Join Tim Grey for an in-depth discussion in this video The backstory, part of Photoshop Artist in Action: Tim Grey's Prayer Sticks.
A few years ago, I spent about a week in Japan with most of the trip spent in Kyoto. There, I visited a variety of different temples and shrines, as well as some of the zen gardens that make Kyoto and all of Japan really, quite famous. I also had the opportunity to visit a bamboo forest and I saw the macaque monkeys in the hills above Kyoto. But the trip was book-ended by Tokyo. I arrived in Tokyo and spent a full day there before taking the bullet train down to Kyoto and my first evening there, of course, was rather exciting.
I was a little bit jet-lagged but the sights were quite incredible. But my first full day I set out from the hotel into the busy city of Tokyo. And one of the things that surprised me quite a bit was that mixed in with all the hustle and bustle, all the big buildings, were many Buddhist temples and shrines. I found this fascinating. I would be walking down the busy street, I would look down a small alleyway and see a shrine at the end of that alleyway. Or sometimes a shrine in the middle of a courtyard between several high rise buildings.
At one point, I found a small cemetery and I always find cemeteries to be quite fascinating. I enjoy photographing in cemeteries, though it does make me feel a little bit self-conscious. And especially, in this circumstance, I was in a foreign country where I don't speak the language. And I wasn't especially familiar with all of the customs and so I was trying to be very respectful but at the same time taking this piece of culture. So I spent a little bit of time in this very small cemetery and the cemetery itself was adjacent to a court yard.
And there was several shrines in that court yard, I only spent about ten minutes total time in that small area. And I only captured 27 images during that short time. That compares to almost 3,500 photos during the entire week I spent in Japan. So there I was, in a foreign country, in a cemetery, feeling a little bit self conscious, but capturing images. And then, an elderly woman got my attention, and she waved me over and I thought for sure that I was going to be in trouble.
And worse yet, I would have absolutely no idea what she was saying to me. But she motioned me towards the center of the courtyard and then led me up the stairs to one of the shrines and pointed inside the shrine. And said the only English word I heard from her during this exchange, and that was, judgement. Now, I gatherered that the statue that was inside, since it looked rather menacing, was some sort of deity based on judgment. But I didn't really know. And I wasn't sure what she was trying to communicate to me. But then she started to guide me through the motions of praying. She showed me how you would ring the bell, or clap your hands in order to get the Buddha's attention, and how you would make an offering and bow and make your prayer.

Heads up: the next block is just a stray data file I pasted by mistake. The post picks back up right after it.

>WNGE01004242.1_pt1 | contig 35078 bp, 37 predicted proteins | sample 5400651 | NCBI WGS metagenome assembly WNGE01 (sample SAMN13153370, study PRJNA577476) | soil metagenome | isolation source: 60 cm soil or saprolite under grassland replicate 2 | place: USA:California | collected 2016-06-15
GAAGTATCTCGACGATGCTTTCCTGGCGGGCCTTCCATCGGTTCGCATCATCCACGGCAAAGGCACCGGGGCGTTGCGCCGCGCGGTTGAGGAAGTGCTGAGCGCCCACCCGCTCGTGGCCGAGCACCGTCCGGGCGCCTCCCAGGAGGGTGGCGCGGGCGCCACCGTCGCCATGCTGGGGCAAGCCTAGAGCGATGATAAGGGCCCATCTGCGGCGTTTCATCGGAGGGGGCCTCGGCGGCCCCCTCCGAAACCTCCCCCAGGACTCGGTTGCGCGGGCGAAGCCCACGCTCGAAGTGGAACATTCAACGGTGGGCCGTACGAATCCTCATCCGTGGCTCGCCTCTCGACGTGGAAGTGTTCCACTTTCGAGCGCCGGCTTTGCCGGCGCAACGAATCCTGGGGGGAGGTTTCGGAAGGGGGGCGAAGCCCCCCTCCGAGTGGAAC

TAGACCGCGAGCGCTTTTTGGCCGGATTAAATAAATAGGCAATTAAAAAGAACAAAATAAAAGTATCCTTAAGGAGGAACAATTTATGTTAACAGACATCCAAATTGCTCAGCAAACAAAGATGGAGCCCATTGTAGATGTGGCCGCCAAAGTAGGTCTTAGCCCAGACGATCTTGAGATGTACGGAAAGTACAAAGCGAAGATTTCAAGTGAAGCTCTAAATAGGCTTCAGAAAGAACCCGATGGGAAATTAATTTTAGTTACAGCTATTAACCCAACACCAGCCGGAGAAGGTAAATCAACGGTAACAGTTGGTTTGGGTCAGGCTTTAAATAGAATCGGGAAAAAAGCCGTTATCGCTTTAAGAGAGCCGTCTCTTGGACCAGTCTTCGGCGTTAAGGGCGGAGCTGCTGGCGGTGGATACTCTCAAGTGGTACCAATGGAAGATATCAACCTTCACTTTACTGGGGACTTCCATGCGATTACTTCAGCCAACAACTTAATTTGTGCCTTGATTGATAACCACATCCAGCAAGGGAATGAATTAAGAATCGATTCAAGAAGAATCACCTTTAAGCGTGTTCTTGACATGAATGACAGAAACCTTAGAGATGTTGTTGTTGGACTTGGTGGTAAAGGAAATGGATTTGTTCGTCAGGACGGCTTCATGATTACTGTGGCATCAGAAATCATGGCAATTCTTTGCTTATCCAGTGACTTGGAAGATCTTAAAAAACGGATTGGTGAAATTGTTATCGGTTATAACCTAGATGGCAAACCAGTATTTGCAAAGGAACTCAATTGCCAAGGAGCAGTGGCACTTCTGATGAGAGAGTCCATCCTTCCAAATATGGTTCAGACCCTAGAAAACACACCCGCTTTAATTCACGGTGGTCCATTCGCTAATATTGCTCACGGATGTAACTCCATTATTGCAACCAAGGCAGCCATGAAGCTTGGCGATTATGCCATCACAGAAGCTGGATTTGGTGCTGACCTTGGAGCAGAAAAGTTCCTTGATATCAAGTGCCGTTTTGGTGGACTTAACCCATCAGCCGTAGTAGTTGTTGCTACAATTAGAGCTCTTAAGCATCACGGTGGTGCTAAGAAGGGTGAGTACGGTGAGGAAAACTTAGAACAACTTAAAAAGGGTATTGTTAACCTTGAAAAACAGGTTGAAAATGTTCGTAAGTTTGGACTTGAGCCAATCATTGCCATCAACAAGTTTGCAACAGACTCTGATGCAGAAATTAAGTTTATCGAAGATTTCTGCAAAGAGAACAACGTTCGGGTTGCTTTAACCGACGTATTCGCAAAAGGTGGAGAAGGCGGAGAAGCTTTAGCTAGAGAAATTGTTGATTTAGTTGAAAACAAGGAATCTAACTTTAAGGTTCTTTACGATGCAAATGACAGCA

And the experience really stuck with me and in fact, every time I tell the story I get goose bumps. Here I was half way around the world. I didn't speak the language and a woman was communicating with me using just gestures teaching me how to pray, teaching me a piece of her culture. It was a really wonderful experience, and one of the highlights of my trip. And in fact, the very first photo that I captured when I arrived at that cemetery was one that I felt, when I pressed the shutter release button, was going to be a very good image. And actually, it turns out, it is one of my favorite images, partly because of the experience I had, but also partly because of the adjustments I applied to the image.
When I returned to the hotel that evening, I took a look at the image. I downloaded all of my images from the day, and this was that image. And I wasn't all that thrilled with it. I really felt that it was a disappointment. I thought it was going to be such a great image when I captured it, and it just didn't seem to resonate. I wasn't sure if it was just because now I was removed from that incredible experience, or if the image just wasn't all that good to begin with. But I decided that since I had had such an incredible experience that day, and since I really thought this image had potential, that I would spend some time working with it.
And I took a path that I normally don't in most cases when I'm working on an image in Photoshop I'm trying to make it look relatively accurate. I don't tend to apply widely creative adjustments to my images, more often than not it's just a straight forward photo with a little bit optimization. But in this case I went a little bit more creative not wide mind you but it did apply to a number of different effects. I converted to black and white applied a sepia tone, vignetted the image and did some clean up work. The result was an image that I'm very, very happy with.
And it remains one of my favorite images, not only because I enjoy the image but because it provides great memories of a wonderful experience. At the time I captured this image I actually had no idea what I was photographing. These were markers that were placed in large part near grave sites, but these particular markers were just lined up along a fence, all stacked up against the fence. I later learned that these are prayer sticks, that are used to commemorate the death of those who are buried in the cemetary. And that they were stacked up here awaiting ritual burning and that knowledge made the image all that more special to me.
Knowing that I'd had a profound experience at this location and that these objects that I had photographed were very important to a number of people.
- The back story
- RAW processing
- Saving the initial image
- Converting to black-and-white
- Adding a color tint
- Enhancing contrast with Curves
- Cleaning up the image
- Finishing the image